Infectious Diseases Information


How do I best prepare to avoid respiratory illnesses? 

The best way to avoid feeling unwell whether due to allergies, the flu, or potentially COVID, is to practice good, healthy habits.  Frequent handwashing and use of hand sanitizer is strongly encouraged.  Eating healthy meals and exercising are also good habits.  You should also take advantage of available vaccinations (both flu and COVID) to remain healthy.  

Be prepared for any illness by having tissues, over-the-counter medicines, snack food and beverages and a supply of masks available. 

How Respiratory Viruses Spread 

Respiratory viruses are mainly spread through breathing in droplets coming from an infected person coughing, sneezing, and sometimes simply talking. These droplets can land on the mouths or noses of healthy people nearby and start an illness for them. Additionally, touching a surface that has been contaminated with droplets and then touching your eyes, mouth, or nose can also spread the infection. Which is why we recommend masking and practicing good hand hygiene! 


Common Symptoms of Respiratory Illnesses: 

Illness Cold RSV Flu COVID
Onset Gradual Gradual Sudden Usually, gradual
Fever Uncommon, mild Common Very common, Severe Common
Headache Very common N/A Common Very Common
Body aches Mild N/A Very common Common
Fatigue/tiredness Mild Moderate Severe Moderate
Stuffy nose/ sneezing Very common Very common Common Very common
Sore throat Very common Uncommon Common Very common
Vomiting/Diarrhea Uncommon Uncommon Common Very common
Incubation Period 1-3 days after exposure 4-6 days after exposure 1-4 days after exposure 2-14 days after exposure
Duration  Up to 1-2 weeks 10-14 days Up to 7 days 2-14 days
Contagiousness 1-2 days before symptoms.

Up to 2 weeks with symptoms.

1-2 days before symptoms.

3-8 days with symptoms.

1 day before symptoms.

Up to 4 days with symptoms.

2-3 days before symptoms.

Up to 7 days with symptoms.


* Please note LVC Health Center does not screen for flu or RSV, see your local urgent or express care center or family doctor for testing.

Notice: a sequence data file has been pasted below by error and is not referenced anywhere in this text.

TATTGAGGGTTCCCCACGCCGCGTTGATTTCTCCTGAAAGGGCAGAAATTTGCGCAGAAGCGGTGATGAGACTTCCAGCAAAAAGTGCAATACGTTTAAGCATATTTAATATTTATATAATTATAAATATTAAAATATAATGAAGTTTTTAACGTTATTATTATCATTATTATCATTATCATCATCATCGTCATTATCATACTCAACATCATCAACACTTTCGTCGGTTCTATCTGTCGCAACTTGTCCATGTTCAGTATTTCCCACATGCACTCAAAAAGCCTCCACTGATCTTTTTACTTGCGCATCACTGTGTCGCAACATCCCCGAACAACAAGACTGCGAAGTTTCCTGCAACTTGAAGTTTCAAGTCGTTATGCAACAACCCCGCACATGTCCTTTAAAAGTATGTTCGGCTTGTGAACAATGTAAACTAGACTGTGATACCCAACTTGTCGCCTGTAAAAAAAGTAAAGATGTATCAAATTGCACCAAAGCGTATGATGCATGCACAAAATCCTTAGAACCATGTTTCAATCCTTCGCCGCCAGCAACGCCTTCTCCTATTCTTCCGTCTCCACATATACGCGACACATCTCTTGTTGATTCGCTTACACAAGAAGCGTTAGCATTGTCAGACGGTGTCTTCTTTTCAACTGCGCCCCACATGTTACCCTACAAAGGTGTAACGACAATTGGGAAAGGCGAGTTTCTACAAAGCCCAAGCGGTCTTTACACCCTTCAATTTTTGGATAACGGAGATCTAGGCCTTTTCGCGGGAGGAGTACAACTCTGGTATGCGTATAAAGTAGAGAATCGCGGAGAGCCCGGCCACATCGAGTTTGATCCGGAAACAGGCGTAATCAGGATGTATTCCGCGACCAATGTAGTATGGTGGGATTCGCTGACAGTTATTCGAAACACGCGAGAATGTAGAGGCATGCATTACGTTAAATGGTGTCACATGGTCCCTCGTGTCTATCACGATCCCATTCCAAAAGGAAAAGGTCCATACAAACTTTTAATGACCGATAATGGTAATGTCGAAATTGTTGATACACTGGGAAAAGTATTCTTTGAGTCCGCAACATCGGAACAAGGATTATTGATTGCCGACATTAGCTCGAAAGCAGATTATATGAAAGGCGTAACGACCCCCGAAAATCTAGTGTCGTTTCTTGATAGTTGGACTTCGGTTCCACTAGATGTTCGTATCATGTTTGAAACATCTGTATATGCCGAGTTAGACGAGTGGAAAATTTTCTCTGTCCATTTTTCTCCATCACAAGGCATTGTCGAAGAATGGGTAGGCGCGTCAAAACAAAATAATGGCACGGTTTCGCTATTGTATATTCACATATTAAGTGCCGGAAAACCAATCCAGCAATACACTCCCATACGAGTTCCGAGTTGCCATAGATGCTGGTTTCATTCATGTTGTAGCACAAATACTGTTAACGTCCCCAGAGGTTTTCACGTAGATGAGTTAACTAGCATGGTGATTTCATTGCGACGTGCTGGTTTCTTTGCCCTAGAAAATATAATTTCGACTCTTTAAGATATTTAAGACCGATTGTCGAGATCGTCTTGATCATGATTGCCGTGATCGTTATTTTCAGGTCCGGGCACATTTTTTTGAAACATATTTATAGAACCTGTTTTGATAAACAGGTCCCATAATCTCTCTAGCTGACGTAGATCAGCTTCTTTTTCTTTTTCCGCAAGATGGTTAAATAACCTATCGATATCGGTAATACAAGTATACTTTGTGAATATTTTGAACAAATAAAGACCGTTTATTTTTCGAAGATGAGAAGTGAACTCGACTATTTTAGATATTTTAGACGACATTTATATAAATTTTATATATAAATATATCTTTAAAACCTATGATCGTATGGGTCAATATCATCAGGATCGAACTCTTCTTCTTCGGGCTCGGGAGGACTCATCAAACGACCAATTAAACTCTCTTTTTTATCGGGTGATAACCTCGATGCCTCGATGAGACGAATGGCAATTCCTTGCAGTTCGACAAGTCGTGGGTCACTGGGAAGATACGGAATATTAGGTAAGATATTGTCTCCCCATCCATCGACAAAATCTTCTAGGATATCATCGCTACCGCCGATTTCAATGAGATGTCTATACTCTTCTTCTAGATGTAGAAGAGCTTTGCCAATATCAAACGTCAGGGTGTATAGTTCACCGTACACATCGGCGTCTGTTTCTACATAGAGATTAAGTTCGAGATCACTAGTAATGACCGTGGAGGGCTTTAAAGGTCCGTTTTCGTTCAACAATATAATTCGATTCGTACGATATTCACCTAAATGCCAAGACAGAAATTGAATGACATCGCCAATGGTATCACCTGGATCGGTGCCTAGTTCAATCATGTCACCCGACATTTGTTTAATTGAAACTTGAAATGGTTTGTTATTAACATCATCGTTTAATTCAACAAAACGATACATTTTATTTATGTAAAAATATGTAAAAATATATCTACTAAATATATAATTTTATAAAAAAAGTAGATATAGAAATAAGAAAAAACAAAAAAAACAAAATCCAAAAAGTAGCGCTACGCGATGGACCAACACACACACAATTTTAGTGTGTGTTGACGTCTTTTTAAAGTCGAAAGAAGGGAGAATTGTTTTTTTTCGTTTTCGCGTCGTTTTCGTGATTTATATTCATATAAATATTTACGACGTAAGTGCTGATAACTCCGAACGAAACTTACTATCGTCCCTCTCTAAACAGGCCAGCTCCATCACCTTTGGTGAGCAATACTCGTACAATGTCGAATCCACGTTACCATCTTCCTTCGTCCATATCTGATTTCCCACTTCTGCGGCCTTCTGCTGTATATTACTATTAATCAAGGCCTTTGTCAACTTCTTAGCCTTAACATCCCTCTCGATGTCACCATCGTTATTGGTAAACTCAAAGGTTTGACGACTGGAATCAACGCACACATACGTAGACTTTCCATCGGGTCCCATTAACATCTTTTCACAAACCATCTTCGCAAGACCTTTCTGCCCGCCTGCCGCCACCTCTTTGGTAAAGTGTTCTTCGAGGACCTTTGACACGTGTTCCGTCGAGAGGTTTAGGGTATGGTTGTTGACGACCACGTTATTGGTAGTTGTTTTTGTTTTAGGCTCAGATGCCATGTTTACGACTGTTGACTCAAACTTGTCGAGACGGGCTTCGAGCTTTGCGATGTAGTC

What should I do if I feel sick? 

You should do your best to self-isolate, wear a mask when in groups or close contact with others, and practice good hand hygiene. You may drop self-isolation after symptoms are improving or fever is gone for 24 hours without using fever reducing medication such as Tylenol (acetaminophen) or Advil (ibuprofen). We do highly encourage the use of a mask if still exhibiting any symptoms to slow the spread of illness to others.  

Additionally, see the resources below for prevention of transmission, how to keep you and those around you healthy, and when to seek medical care.  

When Should I Seek Medical Care?  

If you have a chronic medical condition that would make the illness worse such as lung, heart, or other conditions it is important that you see a medical professional at the earliest signs of symptoms.  

When should I contact the Health Center via MyLVC? 

  • You have flu symptoms and are within 48 hours of symptom onset as you may be a candidate for antiviral medication. If it is a weekend, seek urgent care.  
  • A fever of 103 degrees or a fever over 100.4 that lasts over 3 days continuously. 
  • If your cough lasts more than 2-3 week and is not starting to resolve or is worsening. 
  • Shortness of breath or chest tightness/pain  
  • Vomiting or diarrhea 

When should I seek treatment through an urgent care? 

  • If you have any symptoms listed above and the Health Center is not open. 
  • Shortness of breath or chest tightness/pain that is not due to coughing.
  • Vomiting that lasts over 48 hours or is accompanied by signs of dehydration.  
  • More than 10 episodes of diarrhea that are accompanied by signs of dehydration.  

When and how should I seek emergency medical treatment? 

  • Severe chest pain 
  • Trouble breathing 
  • Severe dehydration

Contact Campus Safety at 717-867-6111 and/or call 911.


Preventing Seasonal Respiratory Viruses  

Vigilant handwashing during peak months (December–March)  

  • Before eating.  
  • Before removing or applying contact lenses  
  • After being in large crowds (church, grocery store, mall, gym, college campus, etc.)  
  • After blowing nose or coughing  
  • Before and after touching mouth, nose, eyes  

A great way to prevent the flu and COVID is to get vaccinated each season.  Research suggests both the current flu and COVID vaccines will protect against the strains that will be most common for the year.  

Regularly clean your cell phone and handheld appliances with antibacterial wipes.   

  • If you live or work in a heavily traveled area, regularly wipe down doorknobs, counters, and light switches with antibacterial wipes.